Deputy Speaker and hon Minister, the ACDP, together with other political parties, vigorously opposed the disbanding of the Scorpions, believing that it was a highly successful anticorruption unit, and that it was being disbanded because it had successfully prosecuted high- profile members of the majority party. It was their success that ultimately led to their demise.
We also opposed the South African Police Service Amendment Bill that replaced the Scorpions with the Hawks. Subsequently we learnt that the Constitutional Court, in a 5 to 4 split decision, found that the Hawks were not sufficiently independent, and were vulnerable to political interference, and we as Parliament were required to amend the Act.
Let us be reminded of what the court said about the need and rationale for combating corruption. The court said:
When corruption and organised crime flourish, sustainable development and economic growth are stunted. And in turn, the stability and security of society is put at risk.
We agree wholeheartedly with these sentiments. Systemic poverty will not be eradicated without eradicating systemic corruption. Hence the need for an independent unit.
Much debate surrounded the location of this unit. The ACDP would have preferred that the unit be located outside the SAPS. However, as pointed out by the Constitutional Court, the Constitution does not require the creation of a specialised crime unit outside the SAPS, or for that matter, within the National Prosecuting Authority, NPA, as desirable as this may be. The head of the Hawks, Lieutenant General Dramat, significantly indicated that the unit should remain within the SAPS.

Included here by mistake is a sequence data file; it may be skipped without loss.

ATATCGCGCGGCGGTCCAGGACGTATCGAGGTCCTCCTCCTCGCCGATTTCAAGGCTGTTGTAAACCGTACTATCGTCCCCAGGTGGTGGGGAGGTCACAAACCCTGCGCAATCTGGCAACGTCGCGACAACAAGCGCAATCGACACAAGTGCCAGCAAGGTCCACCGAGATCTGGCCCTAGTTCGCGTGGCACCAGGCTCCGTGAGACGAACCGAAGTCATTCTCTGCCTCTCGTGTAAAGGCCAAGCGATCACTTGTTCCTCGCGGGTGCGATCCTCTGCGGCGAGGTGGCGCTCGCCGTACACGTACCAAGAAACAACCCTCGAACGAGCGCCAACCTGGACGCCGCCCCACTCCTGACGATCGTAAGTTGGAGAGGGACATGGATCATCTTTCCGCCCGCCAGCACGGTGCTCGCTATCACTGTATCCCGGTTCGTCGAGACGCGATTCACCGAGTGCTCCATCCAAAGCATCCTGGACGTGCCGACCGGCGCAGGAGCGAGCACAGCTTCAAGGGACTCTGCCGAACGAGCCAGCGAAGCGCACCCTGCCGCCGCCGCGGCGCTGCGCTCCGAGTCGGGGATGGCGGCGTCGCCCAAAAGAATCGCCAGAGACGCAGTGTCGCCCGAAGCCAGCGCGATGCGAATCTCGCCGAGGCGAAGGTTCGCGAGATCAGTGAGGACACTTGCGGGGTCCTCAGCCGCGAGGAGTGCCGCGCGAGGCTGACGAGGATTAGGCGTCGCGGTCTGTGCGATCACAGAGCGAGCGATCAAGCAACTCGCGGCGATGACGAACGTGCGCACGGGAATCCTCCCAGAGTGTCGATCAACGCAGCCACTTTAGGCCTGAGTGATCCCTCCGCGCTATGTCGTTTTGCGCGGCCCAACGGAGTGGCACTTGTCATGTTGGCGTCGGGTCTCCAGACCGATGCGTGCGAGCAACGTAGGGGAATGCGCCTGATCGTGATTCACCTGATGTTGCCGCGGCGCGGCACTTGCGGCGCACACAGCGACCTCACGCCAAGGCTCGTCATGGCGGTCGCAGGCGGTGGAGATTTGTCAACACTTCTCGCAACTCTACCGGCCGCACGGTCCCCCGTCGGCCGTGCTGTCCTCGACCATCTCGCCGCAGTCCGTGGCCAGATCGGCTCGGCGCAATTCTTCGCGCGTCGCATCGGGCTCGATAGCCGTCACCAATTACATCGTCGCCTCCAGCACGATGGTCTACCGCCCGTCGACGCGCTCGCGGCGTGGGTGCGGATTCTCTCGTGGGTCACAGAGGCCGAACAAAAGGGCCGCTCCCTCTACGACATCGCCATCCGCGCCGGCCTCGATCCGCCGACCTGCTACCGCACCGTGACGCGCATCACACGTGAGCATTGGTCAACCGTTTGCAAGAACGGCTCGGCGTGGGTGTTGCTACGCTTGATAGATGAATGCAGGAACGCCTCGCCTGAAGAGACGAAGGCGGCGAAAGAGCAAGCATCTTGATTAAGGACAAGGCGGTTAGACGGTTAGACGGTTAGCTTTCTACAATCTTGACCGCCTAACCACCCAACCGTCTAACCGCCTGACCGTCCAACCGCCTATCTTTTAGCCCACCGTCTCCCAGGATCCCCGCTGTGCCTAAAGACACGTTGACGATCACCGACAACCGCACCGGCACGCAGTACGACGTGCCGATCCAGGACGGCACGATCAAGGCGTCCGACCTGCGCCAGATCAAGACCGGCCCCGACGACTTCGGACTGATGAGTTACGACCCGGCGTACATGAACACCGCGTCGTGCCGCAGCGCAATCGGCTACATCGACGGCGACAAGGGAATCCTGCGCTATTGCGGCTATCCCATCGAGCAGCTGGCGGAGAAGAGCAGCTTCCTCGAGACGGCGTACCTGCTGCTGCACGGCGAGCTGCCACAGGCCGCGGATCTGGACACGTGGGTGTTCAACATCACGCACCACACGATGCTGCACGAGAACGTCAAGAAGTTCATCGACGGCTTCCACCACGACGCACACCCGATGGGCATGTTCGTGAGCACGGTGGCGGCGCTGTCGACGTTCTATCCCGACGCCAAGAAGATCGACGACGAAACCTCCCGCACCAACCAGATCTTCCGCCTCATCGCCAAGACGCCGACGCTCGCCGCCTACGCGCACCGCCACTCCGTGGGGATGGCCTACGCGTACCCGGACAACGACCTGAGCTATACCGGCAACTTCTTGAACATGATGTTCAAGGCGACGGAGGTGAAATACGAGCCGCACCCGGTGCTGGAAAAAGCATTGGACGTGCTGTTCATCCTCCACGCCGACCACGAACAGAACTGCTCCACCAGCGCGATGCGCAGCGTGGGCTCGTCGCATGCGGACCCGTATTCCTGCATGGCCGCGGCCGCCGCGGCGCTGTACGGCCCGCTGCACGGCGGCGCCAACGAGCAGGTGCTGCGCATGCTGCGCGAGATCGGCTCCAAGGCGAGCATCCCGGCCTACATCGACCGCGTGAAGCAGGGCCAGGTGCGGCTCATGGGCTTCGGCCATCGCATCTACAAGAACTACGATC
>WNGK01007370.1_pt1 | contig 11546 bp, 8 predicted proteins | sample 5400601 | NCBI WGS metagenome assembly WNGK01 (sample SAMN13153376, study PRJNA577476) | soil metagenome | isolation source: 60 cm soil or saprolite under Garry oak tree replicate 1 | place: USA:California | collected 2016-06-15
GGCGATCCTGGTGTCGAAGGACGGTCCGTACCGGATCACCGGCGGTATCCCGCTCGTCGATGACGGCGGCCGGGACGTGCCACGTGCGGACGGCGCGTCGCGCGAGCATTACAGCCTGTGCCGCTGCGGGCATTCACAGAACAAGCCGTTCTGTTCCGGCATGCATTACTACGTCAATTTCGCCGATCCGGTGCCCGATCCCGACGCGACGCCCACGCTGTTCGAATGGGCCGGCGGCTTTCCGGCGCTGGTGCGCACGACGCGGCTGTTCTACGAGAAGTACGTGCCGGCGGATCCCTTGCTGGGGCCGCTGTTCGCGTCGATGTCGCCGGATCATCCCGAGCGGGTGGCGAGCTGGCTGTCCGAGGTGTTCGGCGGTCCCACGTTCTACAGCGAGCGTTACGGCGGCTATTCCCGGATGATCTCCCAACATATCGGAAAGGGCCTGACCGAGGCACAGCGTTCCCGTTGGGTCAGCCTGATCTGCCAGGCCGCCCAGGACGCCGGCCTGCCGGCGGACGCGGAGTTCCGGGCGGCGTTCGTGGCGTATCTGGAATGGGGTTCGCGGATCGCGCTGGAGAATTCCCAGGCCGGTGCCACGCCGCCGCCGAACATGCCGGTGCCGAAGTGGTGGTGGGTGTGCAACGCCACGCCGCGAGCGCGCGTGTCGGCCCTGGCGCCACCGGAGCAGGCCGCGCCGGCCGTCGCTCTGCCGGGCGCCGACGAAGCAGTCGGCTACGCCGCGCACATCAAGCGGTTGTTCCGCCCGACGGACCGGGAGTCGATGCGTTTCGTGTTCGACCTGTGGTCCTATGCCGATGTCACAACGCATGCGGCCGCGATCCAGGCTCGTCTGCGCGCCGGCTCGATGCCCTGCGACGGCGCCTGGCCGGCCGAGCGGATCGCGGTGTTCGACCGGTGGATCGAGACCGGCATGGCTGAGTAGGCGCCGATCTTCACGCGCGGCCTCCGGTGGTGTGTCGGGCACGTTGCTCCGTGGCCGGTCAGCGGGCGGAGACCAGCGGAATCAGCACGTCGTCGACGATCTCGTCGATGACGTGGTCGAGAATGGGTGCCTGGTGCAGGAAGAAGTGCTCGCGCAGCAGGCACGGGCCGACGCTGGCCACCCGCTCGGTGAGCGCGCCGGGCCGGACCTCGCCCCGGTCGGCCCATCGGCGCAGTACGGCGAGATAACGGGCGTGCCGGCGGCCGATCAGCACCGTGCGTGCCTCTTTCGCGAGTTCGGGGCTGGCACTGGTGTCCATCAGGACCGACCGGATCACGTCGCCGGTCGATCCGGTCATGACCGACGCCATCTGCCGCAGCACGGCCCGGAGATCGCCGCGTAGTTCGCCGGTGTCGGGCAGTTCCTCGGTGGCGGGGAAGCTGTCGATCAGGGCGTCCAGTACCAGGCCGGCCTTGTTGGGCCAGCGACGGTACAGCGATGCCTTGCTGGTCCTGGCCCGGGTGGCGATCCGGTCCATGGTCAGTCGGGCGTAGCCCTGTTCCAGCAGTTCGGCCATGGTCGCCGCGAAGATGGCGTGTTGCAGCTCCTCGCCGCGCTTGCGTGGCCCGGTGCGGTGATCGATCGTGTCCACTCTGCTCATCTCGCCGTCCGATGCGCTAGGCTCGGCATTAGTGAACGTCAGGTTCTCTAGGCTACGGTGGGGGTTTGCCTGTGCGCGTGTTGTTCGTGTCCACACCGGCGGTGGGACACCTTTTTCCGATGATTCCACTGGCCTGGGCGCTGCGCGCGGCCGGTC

The committee made substantial and far-reaching amendments to the South African Police Service Act. It is noteworthy, for example, that the executive can no longer dismiss the head of the unit. This can only be done by a majority vote in Parliament, and that only after an enquiry has determined that his dismissal is warranted. The unit's head also has a veto right over the unit's budget, prepared in consultation, while the Hawks and not the National Police Commissioner will present the unit's budget and annual report to Parliament.
The crucial question is whether these amendments form a sufficiently protective layer of independence for the Hawks as an effective anticorruption entity. We in the ACDP say that this goes a long way toward that.
Let us be reminded that the court's decision was a majority judgment of 5 judges, and that 4 judges held a different view. They held that the Hawks were sufficiently protected under the pre-amended Act. The minority judgment, led by the then Chief Justice Ngcobo, held that:
The inclusion of each branch of government ... serves as an important safeguard against encroachment by any single branch into the independent operation of the DPCI.
The minority judgment said that these were adequate checks and balances to ensure the independence of the DPCI. The question is, when it goes back to the courts, will they find that the present view is constitutional, or not?
We in the ACDP believe that these substantial amendments go a long way, and that they may well pass constitutional muster, given the view that there were four minority judges that found that the previous version was constitutional. Notwithstanding the fact that we would have preferred to see the unit located elsewhere, the ACDP will support this Bill. I thank you. [Applause.]